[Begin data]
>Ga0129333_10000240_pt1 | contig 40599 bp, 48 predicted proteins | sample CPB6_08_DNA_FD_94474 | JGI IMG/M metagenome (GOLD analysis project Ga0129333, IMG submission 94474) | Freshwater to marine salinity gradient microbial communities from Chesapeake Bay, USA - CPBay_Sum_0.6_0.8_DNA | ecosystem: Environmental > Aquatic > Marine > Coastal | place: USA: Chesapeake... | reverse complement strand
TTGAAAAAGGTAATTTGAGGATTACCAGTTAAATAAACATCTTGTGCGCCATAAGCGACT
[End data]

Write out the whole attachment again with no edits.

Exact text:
>Ga0129333_10000240_pt1 | contig 40599 bp, 48 predicted proteins | sample CPB6_08_DNA_FD_94474 | JGI IMG/M metagenome (GOLD analysis project Ga0129333, IMG submission 94474) | Freshwater to marine salinity gradient microbial communities from Chesapeake Bay, USA - CPBay_Sum_0.6_0.8_DNA | ecosystem: Environmental > Aquatic > Marine > Coastal | place: USA: Chesapeake... | reverse complement strand
TTGAAAAAGGTAATTTGAGGATTACCAGTTAAATAAACATCTTGTGCGCCATAAGCGACT